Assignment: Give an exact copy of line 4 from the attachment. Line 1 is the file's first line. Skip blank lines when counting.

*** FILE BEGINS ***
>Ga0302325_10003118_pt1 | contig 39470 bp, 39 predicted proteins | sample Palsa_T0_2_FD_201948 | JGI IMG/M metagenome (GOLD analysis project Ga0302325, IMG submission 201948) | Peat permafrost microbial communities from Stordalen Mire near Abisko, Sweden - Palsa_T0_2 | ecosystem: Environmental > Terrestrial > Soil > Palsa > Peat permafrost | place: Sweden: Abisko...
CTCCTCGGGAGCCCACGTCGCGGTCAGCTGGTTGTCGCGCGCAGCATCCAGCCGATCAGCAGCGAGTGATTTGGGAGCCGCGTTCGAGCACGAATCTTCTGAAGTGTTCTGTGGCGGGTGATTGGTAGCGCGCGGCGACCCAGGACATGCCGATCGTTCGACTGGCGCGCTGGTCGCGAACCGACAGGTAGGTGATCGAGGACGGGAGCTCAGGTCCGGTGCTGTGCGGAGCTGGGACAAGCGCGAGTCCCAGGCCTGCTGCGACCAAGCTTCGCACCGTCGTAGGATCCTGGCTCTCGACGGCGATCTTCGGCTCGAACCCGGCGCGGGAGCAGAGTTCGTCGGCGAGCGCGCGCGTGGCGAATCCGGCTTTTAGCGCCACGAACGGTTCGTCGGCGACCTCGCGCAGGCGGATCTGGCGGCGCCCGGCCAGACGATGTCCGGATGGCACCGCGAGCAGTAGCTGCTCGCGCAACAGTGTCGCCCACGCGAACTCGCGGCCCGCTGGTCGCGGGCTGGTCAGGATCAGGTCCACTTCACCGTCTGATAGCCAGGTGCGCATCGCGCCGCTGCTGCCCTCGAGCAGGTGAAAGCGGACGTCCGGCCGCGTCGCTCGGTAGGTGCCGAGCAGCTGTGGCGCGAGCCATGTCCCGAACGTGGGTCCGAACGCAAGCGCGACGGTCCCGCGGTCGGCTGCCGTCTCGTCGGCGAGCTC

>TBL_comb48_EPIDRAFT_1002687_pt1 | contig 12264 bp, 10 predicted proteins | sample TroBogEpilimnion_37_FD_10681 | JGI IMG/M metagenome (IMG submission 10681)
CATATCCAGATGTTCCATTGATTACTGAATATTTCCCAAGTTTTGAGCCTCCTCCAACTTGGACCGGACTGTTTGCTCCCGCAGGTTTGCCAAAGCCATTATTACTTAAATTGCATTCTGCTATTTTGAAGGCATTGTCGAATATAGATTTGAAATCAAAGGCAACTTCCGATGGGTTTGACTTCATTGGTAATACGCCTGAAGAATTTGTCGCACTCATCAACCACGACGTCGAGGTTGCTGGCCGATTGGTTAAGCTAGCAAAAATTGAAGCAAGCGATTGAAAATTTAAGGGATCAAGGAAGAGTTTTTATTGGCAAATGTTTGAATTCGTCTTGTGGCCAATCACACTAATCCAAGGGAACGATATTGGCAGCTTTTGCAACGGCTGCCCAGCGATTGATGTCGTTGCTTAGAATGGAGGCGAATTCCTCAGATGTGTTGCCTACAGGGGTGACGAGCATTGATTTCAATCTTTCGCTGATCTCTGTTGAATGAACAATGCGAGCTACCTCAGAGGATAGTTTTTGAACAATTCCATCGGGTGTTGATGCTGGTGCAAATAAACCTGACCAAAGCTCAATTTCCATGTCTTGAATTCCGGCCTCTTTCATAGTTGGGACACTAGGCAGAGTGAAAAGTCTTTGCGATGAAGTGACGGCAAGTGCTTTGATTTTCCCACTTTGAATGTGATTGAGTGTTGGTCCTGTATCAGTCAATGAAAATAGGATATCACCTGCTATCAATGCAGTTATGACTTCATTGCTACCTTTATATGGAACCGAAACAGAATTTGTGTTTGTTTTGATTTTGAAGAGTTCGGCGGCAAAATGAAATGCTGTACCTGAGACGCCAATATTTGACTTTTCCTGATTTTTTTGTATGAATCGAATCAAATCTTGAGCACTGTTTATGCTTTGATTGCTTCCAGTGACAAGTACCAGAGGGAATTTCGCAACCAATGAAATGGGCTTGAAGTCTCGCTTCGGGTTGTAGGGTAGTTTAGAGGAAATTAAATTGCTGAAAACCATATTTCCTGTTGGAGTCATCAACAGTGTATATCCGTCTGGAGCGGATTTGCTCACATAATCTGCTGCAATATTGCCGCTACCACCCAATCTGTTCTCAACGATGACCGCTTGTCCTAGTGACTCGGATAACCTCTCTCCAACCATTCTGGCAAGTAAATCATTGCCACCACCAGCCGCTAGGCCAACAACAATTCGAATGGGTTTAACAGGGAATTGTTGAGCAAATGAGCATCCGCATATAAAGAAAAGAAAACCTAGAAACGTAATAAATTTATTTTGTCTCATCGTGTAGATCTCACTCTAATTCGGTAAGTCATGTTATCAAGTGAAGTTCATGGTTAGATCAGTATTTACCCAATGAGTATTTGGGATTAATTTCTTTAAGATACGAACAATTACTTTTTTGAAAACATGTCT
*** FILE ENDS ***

CATATCCAGATGTTCCATTGATTACTGAATATTTCCCAAGTTTTGAGCCTCCTCCAACTTGGACCGGACTGTTTGCTCCCGCAGGTTTGCCAAAGCCATTATTACTTAAATTGCATTCTGCTATTTTGAAGGCATTGTCGAATATAGATTTGAAATCAAAGGCAACTTCCGATGGGTTTGACTTCATTGGTAATACGCCTGAAGAATTTGTCGCACTCATCAACCACGACGTCGAGGTTGCTGGCCGATTGGTTAAGCTAGCAAAAATTGAAGCAAGCGATTGAAAATTTAAGGGATCAAGGAAGAGTTTTTATTGGCAAATGTTTGAATTCGTCTTGTGGCCAATCACACTAATCCAAGGGAACGATATTGGCAGCTTTTGCAACGGCTGCCCAGCGATTGATGTCGTTGCTTAGAATGGAGGCGAATTCCTCAGATGTGTTGCCTACAGGGGTGACGAGCATTGATTTCAATCTTTCGCTGATCTCTGTTGAATGAACAATGCGAGCTACCTCAGAGGATAGTTTTTGAACAATTCCATCGGGTGTTGATGCTGGTGCAAATAAACCTGACCAAAGCTCAATTTCCATGTCTTGAATTCCGGCCTCTTTCATAGTTGGGACACTAGGCAGAGTGAAAAGTCTTTGCGATGAAGTGACGGCAAGTGCTTTGATTTTCCCACTTTGAATGTGATTGAGTGTTGGTCCTGTATCAGTCAATGAAAATAGGATATCACCTGCTATCAATGCAGTTATGACTTCATTGCTACCTTTATATGGAACCGAAACAGAATTTGTGTTTGTTTTGATTTTGAAGAGTTCGGCGGCAAAATGAAATGCTGTACCTGAGACGCCAATATTTGACTTTTCCTGATTTTTTTGTATGAATCGAATCAAATCTTGAGCACTGTTTATGCTTTGATTGCTTCCAGTGACAAGTACCAGAGGGAATTTCGCAACCAATGAAATGGGCTTGAAGTCTCGCTTCGGGTTGTAGGGTAGTTTAGAGGAAATTAAATTGCTGAAAACCATATTTCCTGTTGGAGTCATCAACAGTGTATATCCGTCTGGAGCGGATTTGCTCACATAATCTGCTGCAATATTGCCGCTACCACCCAATCTGTTCTCAACGATGACCGCTTGTCCTAGTGACTCGGATAACCTCTCTCCAACCATTCTGGCAAGTAAATCATTGCCACCACCAGCCGCTAGGCCAACAACAATTCGAATGGGTTTAACAGGGAATTGTTGAGCAAATGAGCATCCGCATATAAAGAAAAGAAAACCTAGAAACGTAATAAATTTATTTTGTCTCATCGTGTAGATCTCACTCTAATTCGGTAAGTCATGTTATCAAGTGAAGTTCATGGTTAGATCAGTATTTACCCAATGAGTATTTGGGATTAATTTCTTTAAGATACGAACAATTACTTTTTTGAAAACATGTCT